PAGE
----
set of exercises is that the authors do a great job of teaching students both
about voting behavior and different patterns and about survey research, in
general. So they have additional readings and information about both of
the information tracks in the resources. So you can use it if
you’re not teaching political science but you are teaching survey methods, you
can use it for that, as well. I like that they kind of give equal billing to both.
I mentioned that we have links to other resources that are held elsewhere.
So if we know about resources that are built on data that we hold, we will
link out to them. So here is an example of a screenshot that includes
exercises using the General Social Survey which is one of the more popular… most popularly downloaded ICPSR studies. On the General Social
Survey related literature of bibliography, you’ll find
links to these variable or these exercises by Ed Nelson who is a retired
faculty member in Sociology. We also have some links on a few datasets that we hold that the Association of Religion Data Archives
also hold. They have fabulous teaching materials. Their scope is fairly
specific in that they deal only with data that has something to do with
religion. I should mention that shouldn’t be a reason for you not
to look at their things, because studies that have religion… that have good
measures of religion also have a lot of other things in it. So they have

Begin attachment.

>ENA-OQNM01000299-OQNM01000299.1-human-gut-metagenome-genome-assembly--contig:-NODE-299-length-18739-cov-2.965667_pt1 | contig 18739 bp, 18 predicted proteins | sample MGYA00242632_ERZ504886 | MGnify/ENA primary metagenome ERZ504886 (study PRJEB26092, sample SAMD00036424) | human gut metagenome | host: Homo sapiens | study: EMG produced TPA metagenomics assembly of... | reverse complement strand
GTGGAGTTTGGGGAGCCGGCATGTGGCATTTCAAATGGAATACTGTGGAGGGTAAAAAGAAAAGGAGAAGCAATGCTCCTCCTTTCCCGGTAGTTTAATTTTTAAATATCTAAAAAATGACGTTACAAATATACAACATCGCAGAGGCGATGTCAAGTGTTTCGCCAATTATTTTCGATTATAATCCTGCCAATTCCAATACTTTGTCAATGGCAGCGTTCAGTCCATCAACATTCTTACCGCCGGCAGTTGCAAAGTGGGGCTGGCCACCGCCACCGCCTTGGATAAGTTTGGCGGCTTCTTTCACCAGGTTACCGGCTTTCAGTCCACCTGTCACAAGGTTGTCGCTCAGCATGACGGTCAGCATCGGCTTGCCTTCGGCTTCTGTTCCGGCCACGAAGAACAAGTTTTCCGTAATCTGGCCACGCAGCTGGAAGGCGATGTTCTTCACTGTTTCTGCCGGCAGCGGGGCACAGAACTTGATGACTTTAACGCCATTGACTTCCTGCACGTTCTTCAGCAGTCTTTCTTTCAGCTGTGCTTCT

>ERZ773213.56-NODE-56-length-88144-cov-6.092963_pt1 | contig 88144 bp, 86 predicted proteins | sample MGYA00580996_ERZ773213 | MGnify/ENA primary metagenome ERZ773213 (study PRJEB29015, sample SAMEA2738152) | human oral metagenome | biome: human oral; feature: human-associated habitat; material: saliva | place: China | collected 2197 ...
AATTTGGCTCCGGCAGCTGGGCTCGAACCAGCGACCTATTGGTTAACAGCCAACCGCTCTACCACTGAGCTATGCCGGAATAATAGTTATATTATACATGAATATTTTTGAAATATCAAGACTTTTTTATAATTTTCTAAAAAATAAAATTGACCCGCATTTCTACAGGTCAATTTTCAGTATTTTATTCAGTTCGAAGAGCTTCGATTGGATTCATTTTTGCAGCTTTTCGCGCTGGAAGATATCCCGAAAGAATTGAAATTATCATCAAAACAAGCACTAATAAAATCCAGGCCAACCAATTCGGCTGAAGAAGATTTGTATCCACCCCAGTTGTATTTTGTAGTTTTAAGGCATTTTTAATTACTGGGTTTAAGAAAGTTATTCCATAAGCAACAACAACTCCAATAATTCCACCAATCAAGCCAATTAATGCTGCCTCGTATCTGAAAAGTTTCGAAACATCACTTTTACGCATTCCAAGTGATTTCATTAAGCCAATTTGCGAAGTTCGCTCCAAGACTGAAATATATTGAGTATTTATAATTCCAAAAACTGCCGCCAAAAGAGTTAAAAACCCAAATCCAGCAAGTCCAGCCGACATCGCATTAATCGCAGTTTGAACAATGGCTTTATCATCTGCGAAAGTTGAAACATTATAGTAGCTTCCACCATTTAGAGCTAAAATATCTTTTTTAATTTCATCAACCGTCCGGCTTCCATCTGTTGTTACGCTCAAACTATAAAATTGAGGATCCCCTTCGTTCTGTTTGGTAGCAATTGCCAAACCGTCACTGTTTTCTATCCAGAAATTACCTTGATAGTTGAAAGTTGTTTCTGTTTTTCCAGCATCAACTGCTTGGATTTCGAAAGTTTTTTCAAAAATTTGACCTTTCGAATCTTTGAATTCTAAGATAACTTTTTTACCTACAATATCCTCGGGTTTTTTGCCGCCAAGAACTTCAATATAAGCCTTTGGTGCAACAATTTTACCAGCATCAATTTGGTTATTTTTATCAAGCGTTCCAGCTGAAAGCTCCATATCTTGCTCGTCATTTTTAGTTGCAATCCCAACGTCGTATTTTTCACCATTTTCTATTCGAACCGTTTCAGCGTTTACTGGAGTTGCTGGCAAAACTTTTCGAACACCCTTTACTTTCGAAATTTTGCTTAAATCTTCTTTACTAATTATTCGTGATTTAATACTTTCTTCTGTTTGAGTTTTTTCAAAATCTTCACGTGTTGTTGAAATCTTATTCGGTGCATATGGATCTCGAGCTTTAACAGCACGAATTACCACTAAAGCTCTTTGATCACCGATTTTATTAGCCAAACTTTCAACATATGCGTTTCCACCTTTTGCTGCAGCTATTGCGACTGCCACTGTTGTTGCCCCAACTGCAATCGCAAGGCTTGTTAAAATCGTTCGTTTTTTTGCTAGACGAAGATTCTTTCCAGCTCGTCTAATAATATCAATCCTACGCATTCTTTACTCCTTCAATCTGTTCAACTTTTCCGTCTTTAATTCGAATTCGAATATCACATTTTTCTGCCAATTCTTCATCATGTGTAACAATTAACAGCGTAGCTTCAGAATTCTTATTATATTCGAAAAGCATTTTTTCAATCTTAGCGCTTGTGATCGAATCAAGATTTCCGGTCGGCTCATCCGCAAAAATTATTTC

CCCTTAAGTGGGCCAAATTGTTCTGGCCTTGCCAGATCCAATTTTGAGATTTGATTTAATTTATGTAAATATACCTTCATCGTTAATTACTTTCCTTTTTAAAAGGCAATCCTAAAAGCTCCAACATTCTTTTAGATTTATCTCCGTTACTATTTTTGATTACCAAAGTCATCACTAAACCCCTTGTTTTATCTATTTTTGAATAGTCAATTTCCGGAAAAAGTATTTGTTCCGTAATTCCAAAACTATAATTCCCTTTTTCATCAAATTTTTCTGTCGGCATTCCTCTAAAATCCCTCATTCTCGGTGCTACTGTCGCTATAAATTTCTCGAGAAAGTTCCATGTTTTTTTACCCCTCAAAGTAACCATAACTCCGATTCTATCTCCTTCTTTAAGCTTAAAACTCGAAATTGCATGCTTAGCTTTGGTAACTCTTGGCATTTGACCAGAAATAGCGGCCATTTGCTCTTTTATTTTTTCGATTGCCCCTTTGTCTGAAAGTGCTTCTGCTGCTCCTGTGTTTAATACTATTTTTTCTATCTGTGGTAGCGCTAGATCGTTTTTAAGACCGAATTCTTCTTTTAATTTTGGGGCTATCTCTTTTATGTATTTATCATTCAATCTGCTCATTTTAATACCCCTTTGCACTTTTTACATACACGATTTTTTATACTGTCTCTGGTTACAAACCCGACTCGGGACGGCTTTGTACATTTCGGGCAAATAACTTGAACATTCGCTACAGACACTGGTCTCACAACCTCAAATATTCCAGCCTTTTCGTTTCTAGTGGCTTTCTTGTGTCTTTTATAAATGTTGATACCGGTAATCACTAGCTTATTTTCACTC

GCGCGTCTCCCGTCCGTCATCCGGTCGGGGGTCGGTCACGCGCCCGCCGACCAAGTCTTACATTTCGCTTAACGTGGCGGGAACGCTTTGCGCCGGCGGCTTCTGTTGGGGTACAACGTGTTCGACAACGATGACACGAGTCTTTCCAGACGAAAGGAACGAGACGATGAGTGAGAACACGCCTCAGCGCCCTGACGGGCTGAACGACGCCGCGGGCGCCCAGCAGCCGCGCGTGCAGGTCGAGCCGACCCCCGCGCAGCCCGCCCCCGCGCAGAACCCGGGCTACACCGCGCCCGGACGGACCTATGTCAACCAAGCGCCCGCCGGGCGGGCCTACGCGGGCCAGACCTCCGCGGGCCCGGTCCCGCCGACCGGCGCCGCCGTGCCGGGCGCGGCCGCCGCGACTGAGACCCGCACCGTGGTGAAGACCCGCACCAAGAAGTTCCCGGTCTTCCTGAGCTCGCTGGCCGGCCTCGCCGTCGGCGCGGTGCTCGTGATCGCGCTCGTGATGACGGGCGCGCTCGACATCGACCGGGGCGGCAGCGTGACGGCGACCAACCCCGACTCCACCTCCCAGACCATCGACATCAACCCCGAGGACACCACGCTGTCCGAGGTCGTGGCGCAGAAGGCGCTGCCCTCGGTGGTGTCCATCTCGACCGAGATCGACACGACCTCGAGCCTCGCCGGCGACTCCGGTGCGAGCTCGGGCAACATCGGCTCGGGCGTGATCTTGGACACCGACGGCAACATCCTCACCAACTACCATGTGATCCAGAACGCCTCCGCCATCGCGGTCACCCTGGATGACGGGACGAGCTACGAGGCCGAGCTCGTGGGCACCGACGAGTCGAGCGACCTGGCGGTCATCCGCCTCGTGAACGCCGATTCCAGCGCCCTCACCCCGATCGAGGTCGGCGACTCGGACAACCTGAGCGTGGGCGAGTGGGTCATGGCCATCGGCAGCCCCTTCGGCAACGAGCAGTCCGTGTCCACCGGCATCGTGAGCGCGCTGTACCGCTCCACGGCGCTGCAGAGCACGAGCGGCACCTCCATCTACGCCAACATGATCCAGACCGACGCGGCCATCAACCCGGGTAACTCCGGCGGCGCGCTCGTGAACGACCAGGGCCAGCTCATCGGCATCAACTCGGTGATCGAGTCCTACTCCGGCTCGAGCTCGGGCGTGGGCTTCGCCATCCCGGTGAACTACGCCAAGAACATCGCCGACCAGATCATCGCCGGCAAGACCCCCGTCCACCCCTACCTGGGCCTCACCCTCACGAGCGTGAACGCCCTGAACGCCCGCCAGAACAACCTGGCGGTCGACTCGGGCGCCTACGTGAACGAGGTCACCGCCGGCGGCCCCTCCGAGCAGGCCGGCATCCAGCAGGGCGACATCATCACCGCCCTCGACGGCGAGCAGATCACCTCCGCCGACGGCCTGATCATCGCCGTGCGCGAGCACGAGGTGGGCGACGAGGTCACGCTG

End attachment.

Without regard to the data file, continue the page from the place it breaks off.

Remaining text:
questions about, “Where you get your information about science?” or “Belief in
extraterrestrials” is one that I’m always surprised to find on their
website. But they have some teaching tools that are built on their datasets and in any of the cases where we also hold the data, we link right back to
the ARDA. There’s also a series that was put together by a faculty
member in Political Science, Denise DeGarmo and she teaches International
Politics and spent a summer at ICPSR putting together a list of
different datasets, and topics, and just different resources that can be
used to teach International Politics. So this is by far not the only
international data that we have, but it’s… she went through and sort of curated
this collection as being data that she would use to teach particular topics in
an undergrad International Politics kind of class. In addition to the tools that
we’ve built specifically for teaching, some of our archives have tools, as well.
The Early Education Research Connections, Child Care and Early Education Research
Connections project has modules to teach pre-service teachers about using
data and the importance of understanding data so that they can understand sort of
what’s happening in their classroom and in standardized testing and things like
that. So this one is found on the Child Care and Early Education website
and I’ve tried to circle where these are. The National Archive of Criminal
Justice has a terrorism resource center and within that resource center are
some lesson plans and learning guides for teaching about terrorism. Not in the ISIS way, but about
understanding terrorism. They also have, and this is
an older screenshot because I didn’t have the link when I was putting the
presentation together to the new one, but coming soon they have a guide
that works with the National Crime Victimization Survey and teaches